Photo/Illutration “Jibuni” simmered duck stew (Photo by Atsuko Shimamura)

Editor’s note: In the Taste of Life series, cooking experts, chefs and others involved in the field of food introduce their special recipes intertwined with their paths in life.

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Etsuko Aoki’s cooking school is located near where the samurai residences in Kanazawa in Ishikawa Prefecture still remain.

Two bus stops from the school stands the Omicho Market, known as the “kitchen” for Kanazawa residents.

“Jibuni” simmered duck stew, which is derived from a dish that was served at samurai households and features ingredients of the season, reflects the essence of Kanazawa.

Aoki learned the dish from her parents-in-law.

“We work hard at expressing hospitality through the elegant bowl and presentation,” she said. “I saw the town’s history and pride in it.”

In the dish, “sudare-fu” (square wheat gluten cake formed on small bamboo screens that leave marks on the surface and give it a texture) accompanies the smooth duck meat in a thick and rich salty-sweet sauce. While it is popular with tourists, fewer families make the dish at home these days.

“I came up with an easy rice bowl dish where jibuni is placed on rice,” she said. “The people of Kanazawa seek new elements from the traditional. The new dish is a way to keep the taste of jibuni alive.”

Aoki has come to believe in the magnetic field-like power of regional cuisine while teaching cooking over the years. For example, there was a woman who had moved from Tokyo when her family was transferred to Kanazawa.

She had grown depressed by the gray winter sky of the northern prefecture, so when she saw the signboard of Aoki’s cooking school, she signed up right away.

“As she learned the dishes from winter through spring, she became quite cheerful,” said Aoki.

Eating leads to living.

“Some people come to learn how to cook dishes they ate when they were little because no one they know makes them anymore,” she said. “Even in a small way, I wish to hand down the memories of the real thing.”

A key to cooking good jibuni is to ensure that the duck becomes tender. After generously dusting the slices with flour, follow the idea of “60 percent in the pot, 80 percent in the bowl,” where the slices are removed from the pot when they are 60 percent cooked and cooked further in a lidded bowl with the residual heat.

The lacquer bowl Aoki uses, which is local craftwork, is beautiful while excelling in its heat-retaining properties.

You could use chicken breast or even fish or oysters instead of duck. Although the green can be replaced with water celery (“seri”) or others of your choice, make sure to top the dish with wasabi for a refreshing touch.

Hoping to impart regional cooking, Etsuko Aoki gives a demonstration at a department store in Tokyo. (Photo from around 1988 provided by Etsuko Aoki)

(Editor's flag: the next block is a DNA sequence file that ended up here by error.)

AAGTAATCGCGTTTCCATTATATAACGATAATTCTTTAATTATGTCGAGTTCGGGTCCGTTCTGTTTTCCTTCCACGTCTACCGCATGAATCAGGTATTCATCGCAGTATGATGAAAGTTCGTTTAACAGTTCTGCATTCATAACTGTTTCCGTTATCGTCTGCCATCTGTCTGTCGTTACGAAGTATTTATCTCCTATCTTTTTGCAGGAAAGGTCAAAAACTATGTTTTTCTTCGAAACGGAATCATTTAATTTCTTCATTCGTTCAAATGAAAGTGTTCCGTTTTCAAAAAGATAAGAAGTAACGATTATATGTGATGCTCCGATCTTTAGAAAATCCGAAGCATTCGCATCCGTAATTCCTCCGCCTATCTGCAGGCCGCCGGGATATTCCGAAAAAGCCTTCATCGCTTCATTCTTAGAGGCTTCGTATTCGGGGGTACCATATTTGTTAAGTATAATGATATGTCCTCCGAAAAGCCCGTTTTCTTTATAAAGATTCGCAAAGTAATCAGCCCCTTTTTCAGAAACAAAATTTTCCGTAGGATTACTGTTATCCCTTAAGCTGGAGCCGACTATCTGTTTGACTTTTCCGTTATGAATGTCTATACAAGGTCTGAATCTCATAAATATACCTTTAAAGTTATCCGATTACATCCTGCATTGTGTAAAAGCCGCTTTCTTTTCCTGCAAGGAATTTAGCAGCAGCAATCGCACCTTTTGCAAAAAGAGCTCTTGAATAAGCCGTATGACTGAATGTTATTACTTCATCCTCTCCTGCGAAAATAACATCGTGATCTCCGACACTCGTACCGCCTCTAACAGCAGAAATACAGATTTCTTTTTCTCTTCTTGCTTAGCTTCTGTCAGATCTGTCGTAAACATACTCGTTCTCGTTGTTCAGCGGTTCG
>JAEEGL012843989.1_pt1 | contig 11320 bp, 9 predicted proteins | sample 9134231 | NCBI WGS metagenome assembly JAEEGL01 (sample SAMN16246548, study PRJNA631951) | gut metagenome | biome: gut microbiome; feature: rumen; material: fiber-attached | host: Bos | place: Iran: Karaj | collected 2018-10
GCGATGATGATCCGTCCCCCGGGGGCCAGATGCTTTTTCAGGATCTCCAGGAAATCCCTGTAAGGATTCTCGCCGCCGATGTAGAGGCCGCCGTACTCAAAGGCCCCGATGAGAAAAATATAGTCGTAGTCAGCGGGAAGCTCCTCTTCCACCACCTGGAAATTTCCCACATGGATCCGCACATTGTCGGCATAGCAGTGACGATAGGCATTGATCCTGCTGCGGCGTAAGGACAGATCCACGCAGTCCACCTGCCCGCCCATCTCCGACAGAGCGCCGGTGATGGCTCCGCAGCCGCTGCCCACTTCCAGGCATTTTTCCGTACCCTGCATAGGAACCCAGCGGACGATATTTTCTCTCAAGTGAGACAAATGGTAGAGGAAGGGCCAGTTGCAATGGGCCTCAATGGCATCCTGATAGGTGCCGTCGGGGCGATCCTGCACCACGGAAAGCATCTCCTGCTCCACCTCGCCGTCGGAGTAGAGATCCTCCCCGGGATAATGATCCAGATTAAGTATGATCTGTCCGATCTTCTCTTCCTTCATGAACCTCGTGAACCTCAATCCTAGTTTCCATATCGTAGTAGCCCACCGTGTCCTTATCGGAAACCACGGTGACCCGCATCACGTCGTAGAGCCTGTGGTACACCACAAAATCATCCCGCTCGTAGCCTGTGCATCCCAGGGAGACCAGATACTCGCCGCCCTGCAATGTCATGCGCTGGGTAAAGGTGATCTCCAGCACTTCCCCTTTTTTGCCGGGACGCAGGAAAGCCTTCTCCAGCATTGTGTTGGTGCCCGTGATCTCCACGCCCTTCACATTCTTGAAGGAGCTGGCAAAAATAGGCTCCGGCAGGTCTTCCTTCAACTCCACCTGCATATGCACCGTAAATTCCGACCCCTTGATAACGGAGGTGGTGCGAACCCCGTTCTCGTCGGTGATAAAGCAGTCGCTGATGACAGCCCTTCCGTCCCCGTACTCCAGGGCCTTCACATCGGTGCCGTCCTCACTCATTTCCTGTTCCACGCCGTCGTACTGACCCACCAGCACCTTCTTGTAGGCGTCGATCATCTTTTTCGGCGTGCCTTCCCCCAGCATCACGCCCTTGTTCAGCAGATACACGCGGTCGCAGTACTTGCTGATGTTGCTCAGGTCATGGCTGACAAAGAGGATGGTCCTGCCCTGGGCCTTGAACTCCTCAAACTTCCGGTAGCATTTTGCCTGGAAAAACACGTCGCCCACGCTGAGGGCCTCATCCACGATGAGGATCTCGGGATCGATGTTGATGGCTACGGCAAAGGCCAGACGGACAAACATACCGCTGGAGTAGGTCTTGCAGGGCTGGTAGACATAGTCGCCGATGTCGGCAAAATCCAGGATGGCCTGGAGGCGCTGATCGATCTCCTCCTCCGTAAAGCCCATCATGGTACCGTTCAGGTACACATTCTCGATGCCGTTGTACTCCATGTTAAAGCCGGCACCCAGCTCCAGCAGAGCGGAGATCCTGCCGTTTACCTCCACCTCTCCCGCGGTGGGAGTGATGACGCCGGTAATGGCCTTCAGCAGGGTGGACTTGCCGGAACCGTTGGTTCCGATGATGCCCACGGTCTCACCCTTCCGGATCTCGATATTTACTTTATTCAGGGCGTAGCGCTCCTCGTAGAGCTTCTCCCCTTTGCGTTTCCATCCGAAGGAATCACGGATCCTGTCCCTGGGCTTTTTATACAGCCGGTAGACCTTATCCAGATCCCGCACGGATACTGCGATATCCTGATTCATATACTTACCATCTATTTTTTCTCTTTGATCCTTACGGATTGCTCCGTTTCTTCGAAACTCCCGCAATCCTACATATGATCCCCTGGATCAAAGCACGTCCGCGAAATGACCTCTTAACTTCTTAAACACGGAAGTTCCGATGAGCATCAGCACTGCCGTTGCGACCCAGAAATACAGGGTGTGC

Etsuko Aoki: Born in 1933, Aoki is a cooking expert focusing on regional cuisine. She is the director of the Aoki Cooking School. She opened Shiki no Teburu, a restaurant that serves regional dishes, in the school building. She has written books that include “Kanazawa Ryori” (Kanazawa cuisine).


Main Ingredients (Serves 4)

120 grams duck (aigamo) breast, 1 sheet sudare-fu, 4 pieces fresh wheat gluten cake (nama-fu), 4 flower-shaped wheat gluten cakes (hana-fu), 4 shiitake mushrooms, 1/4 bunch of spinach, 5 Tbsp flour, 500 ml dashi stock, some wasabi

Generously dust both sides of the duck slices with flour. (Photo by Atsuko Shimamura)

1. Cut duck breast into 12 bite-size slices at an angle. Dust generously with flour. Cut sudare-fu into four equal pieces. Cut each in half at an angle and lightly boil. Cut off hard end of shiitake and cut out star on cap for decoration. Boil spinach, align pieces and cut into lengths of 3 cm.

2. Add dashi stock, 4 Tbsp soy sauce, 2 Tbsp each of sweet mirin sake and sake, 1 Tbsp sugar in pot and place on heat. Once it comes to a boil, add sudare-fu, nama-fu, hana-fu and shiitake and cook on low heat. When ingredients are cooked, serve in bowl.

Add duck slices to simmering liquid and lightly cook. (Photo by Atsuko Shimamura)

3. Dust duck slices with flour again. Add to pot that has been heated again. When meat is cooked, serve with spinach.

Mix remaining flour with small amount of water and add mixture to simmering liquid. (Photo by Atsuko Shimamura)

4. Mix remaining flour with small amount of water. Add mixture to simmering liquid left in (3) and thicken. Pour generous amount on ingredients. Top with wasabi.

About 280 kcal and 2.9 grams salt per portion
(Nutrient calculation by the Nutrition Clinic of Kagawa Nutrition University)

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From The Asahi Shimbun’s Jinsei Reshipi (Life Recipe) column